Just dropping this here, since I heard Crate is making a new RTS title.
GiantGrantGames makes a good point on why recent RTS suck compared to other decades-old RTS. Basically, most developers tend to alienate a big part of the players in the pursuit of multiplayer balance focus while neglecting the most basic part such as unit pathfinding, working AI, the uniqueness and traits that make each faction different while also fun to use, and the ability for users to make content through editors which has shown to result in prolonging a game life.
i’m sure crate’s rts would be single player oriented like grim dawn. though i agree that user friendly editor for rts games is a must these days. just look at how people really love warcraft 3 classic because of its huge variety of custom maps and well made single player campaigns, not because of its own multiplayer oriented skirmish mode.
We definitely understand most people come to an RTS for the setting, gameplay and campaign, not to pvp. As much as I come from a competitive mp background, I recognize that reality and its why we focused on the single-player experience in GD despite all the “this game will fail without secure mp” noise we go during development from that vocal minority (which I was an annoying part of for the Ensemble devs back during the development of Age of Kings and they shut me down by revealing only around 10% of players ever logged into the online service).
I agree with most of that video - we need tight controls and responsiveness, cool units and flashy fx, etc… but kind of laughed at the idea that user generated content is “a must have for a successful RTS”. I think it shows the bias of the survey - just like the hardcore pvp audience screaming for secure pvp / e-sports, the very fact that these people belong to an online RTS community and took this survey means they’re also not your typical casual player. There’s a class of hardcore player that is oriented toward skill and competition but also a brand of hardcore that is just based on the amount of time and effort a person is willing to invest in a game regardless of how skilled they might be at it (grognards? lol). I am skeptical that the truly casual player is downloading much, if any user generated content.
The sad reality for us devs is probably something like 50% of the audience or maybe even more, will buy the game, just based on thinking it looks like the type of thing they will enjoy, play halfway through the campaign or less and then, even if they enjoyed the game, they’ll get busy with life, distracted by the next shiny thing, etc, put the game down and forget to come back.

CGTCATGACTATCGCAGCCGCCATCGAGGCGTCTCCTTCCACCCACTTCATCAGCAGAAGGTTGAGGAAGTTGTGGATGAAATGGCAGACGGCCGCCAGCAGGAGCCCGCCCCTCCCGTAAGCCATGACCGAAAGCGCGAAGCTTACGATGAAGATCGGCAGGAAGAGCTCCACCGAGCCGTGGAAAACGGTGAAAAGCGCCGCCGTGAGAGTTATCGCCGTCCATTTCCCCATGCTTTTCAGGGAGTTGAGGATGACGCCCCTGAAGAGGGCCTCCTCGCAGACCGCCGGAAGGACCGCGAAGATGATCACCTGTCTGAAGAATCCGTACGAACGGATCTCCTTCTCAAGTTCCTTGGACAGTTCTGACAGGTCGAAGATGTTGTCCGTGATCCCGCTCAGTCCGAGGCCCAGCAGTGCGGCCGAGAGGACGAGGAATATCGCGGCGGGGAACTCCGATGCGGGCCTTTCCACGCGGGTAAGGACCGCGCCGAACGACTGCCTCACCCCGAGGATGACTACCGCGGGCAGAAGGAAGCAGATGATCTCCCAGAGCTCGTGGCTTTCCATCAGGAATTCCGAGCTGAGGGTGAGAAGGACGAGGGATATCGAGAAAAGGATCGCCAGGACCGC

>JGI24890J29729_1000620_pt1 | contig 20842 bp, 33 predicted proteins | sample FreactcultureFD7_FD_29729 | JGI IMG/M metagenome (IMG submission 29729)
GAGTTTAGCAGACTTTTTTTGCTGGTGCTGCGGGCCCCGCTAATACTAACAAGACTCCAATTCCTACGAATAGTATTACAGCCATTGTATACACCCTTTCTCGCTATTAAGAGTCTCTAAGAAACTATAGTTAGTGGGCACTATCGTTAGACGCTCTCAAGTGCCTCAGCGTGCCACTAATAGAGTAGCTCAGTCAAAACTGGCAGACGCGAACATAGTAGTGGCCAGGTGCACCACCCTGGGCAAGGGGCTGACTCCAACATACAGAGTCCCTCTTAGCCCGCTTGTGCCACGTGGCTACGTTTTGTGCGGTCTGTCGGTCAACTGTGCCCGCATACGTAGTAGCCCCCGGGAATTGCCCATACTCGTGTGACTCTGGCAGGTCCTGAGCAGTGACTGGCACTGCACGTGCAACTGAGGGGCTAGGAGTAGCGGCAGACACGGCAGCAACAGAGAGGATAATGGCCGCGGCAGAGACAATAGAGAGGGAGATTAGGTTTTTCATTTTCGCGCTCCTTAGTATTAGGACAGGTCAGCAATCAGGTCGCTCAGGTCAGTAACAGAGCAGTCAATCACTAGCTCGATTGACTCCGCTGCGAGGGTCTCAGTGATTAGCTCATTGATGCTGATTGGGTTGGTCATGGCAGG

So its pretty hard to imagine user generated content is the holy grail of RTS success. I do certainly think it can help with longevity and boost sales to some degree. You have to figure though, players have typically already bought the game and played through a bunch of the campaign before they ever think to check out any user generated content - of which there also won’t be any created yet until weeks or months after release.
that’s true… though i also want to add that these days, there are TOO MANY games out there. from all kinds of niche and genre, AAA and indie tiers… many people like me would just like to jump around various games like confused tourists, trying to find the right games to stick around for many months or something. while also having lack of awareness/too busy for checking back updates/dlcs/user contents of the games they’ve played recently… and weirdly enough, even bad games can get a lot of long staying players due to their certain charm (subjective of course to many people).
my suggestion is to make any good indie tier game stay afloat for a long time in new player’s mind is to engage frequently with the community, bring new updates/contents occasionally over several weeks, make special events (small/big) from time to time, and have sustainable ads marketing or something like that for the long haul.
one couldn’t hell but wonder whether the problem is that there are too many games/game developers, or there are too few players…
Almost all “surveys” these days are biased. It’s near impossible to find a balanced survey group unless you get into the hundred of thousands.